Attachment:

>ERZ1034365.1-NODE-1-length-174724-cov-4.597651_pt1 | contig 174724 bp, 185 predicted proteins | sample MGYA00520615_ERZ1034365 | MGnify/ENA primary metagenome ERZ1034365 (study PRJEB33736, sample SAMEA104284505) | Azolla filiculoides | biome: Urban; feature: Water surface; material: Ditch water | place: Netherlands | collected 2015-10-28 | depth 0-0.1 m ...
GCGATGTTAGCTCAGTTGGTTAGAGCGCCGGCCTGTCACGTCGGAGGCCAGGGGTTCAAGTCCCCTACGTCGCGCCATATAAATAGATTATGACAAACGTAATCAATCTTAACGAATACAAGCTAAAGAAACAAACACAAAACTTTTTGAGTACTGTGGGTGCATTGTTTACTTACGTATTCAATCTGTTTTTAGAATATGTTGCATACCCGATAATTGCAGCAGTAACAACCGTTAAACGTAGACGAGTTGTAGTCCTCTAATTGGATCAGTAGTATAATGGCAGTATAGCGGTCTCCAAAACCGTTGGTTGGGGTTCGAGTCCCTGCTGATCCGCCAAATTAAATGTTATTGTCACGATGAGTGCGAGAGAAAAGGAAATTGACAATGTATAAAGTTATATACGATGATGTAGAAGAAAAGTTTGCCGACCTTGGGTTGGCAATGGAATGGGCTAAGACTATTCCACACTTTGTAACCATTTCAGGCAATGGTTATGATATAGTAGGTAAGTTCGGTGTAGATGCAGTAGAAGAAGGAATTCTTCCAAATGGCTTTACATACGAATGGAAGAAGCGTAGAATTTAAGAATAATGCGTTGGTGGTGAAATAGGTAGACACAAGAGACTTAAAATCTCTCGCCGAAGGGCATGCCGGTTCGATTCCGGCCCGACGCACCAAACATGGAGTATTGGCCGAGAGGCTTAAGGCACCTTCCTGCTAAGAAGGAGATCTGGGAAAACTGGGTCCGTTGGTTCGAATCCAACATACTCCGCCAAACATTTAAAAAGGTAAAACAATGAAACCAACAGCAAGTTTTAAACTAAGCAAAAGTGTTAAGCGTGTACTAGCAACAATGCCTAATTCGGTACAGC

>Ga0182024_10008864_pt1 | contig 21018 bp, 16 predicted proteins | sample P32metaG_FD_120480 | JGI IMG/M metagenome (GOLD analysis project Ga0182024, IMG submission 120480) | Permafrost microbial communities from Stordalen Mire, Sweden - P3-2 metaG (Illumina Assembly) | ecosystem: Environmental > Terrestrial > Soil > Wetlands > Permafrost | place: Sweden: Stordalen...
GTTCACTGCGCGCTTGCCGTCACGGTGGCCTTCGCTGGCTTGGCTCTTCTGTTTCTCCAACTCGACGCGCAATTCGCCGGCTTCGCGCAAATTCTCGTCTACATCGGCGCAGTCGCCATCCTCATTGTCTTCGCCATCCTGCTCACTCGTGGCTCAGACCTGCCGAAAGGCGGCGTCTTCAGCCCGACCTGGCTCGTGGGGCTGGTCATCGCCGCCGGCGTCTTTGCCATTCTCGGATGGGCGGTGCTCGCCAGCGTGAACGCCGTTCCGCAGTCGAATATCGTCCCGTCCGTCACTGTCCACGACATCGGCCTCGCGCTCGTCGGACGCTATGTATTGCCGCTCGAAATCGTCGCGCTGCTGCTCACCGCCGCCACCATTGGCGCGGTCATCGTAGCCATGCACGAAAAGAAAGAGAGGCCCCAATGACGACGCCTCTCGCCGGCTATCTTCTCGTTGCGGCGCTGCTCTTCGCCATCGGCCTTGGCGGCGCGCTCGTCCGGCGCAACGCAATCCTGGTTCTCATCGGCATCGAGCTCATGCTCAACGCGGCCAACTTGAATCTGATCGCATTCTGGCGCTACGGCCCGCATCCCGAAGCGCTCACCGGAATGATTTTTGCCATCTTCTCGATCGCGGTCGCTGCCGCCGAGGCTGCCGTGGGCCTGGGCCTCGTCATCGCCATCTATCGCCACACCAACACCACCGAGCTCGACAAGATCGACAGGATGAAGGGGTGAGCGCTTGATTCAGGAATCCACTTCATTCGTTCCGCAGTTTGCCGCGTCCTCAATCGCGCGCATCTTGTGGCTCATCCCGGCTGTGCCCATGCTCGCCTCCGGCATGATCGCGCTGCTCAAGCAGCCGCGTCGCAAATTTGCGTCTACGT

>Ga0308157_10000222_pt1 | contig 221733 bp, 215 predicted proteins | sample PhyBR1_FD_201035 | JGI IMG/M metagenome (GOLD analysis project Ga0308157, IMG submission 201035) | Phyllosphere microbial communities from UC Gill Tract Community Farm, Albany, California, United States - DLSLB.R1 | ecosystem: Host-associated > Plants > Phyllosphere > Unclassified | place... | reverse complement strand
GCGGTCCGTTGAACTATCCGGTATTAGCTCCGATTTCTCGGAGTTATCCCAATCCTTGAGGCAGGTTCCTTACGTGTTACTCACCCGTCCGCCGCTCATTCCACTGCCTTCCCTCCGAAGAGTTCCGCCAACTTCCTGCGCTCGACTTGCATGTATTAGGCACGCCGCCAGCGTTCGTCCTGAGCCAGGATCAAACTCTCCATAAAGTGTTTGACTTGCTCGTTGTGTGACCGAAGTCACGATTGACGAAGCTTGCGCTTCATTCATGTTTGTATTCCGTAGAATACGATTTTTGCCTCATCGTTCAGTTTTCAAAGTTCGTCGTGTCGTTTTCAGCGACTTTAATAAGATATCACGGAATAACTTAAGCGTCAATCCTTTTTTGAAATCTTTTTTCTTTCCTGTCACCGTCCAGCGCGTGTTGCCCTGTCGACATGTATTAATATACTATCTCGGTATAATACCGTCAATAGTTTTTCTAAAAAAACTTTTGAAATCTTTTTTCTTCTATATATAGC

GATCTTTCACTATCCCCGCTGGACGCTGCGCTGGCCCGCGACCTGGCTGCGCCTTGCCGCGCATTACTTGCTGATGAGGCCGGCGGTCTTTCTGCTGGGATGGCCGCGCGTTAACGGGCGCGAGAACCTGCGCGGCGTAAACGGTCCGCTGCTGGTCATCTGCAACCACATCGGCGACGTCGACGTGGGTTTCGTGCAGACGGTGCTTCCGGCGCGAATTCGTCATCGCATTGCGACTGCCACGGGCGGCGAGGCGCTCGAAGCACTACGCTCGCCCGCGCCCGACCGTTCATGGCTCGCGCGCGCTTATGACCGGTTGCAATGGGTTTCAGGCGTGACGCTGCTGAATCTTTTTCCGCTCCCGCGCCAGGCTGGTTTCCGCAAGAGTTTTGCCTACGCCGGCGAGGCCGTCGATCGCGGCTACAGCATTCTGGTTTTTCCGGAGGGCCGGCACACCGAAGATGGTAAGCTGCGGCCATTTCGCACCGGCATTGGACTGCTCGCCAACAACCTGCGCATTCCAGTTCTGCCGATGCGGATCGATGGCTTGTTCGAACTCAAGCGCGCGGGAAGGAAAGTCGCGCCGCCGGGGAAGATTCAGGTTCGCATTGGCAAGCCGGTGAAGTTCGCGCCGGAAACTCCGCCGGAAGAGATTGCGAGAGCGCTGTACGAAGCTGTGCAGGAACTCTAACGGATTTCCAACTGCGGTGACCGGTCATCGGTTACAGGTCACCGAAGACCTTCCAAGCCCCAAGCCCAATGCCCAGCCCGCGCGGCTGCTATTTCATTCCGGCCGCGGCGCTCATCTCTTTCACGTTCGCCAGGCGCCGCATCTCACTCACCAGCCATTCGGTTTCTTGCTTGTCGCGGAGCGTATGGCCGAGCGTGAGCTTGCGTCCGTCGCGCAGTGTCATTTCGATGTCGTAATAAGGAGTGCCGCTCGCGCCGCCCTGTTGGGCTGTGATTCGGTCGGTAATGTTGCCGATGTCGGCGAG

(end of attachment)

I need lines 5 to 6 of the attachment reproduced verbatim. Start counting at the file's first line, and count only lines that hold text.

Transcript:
>Ga0308157_10000222_pt1 | contig 221733 bp, 215 predicted proteins | sample PhyBR1_FD_201035 | JGI IMG/M metagenome (GOLD analysis project Ga0308157, IMG submission 201035) | Phyllosphere microbial communities from UC Gill Tract Community Farm, Albany, California, United States - DLSLB.R1 | ecosystem: Host-associated > Plants > Phyllosphere > Unclassified | place... | reverse complement strand
GCGGTCCGTTGAACTATCCGGTATTAGCTCCGATTTCTCGGAGTTATCCCAATCCTTGAGGCAGGTTCCTTACGTGTTACTCACCCGTCCGCCGCTCATTCCACTGCCTTCCCTCCGAAGAGTTCCGCCAACTTCCTGCGCTCGACTTGCATGTATTAGGCACGCCGCCAGCGTTCGTCCTGAGCCAGGATCAAACTCTCCATAAAGTGTTTGACTTGCTCGTTGTGTGACCGAAGTCACGATTGACGAAGCTTGCGCTTCATTCATGTTTGTATTCCGTAGAATACGATTTTTGCCTCATCGTTCAGTTTTCAAAGTTCGTCGTGTCGTTTTCAGCGACTTTAATAAGATATCACGGAATAACTTAAGCGTCAATCCTTTTTTGAAATCTTTTTTCTTTCCTGTCACCGTCCAGCGCGTGTTGCCCTGTCGACATGTATTAATATACTATCTCGGTATAATACCGTCAATAGTTTTTCTAAAAAAACTTTTGAAATCTTTTTTCTTCTATATATAGC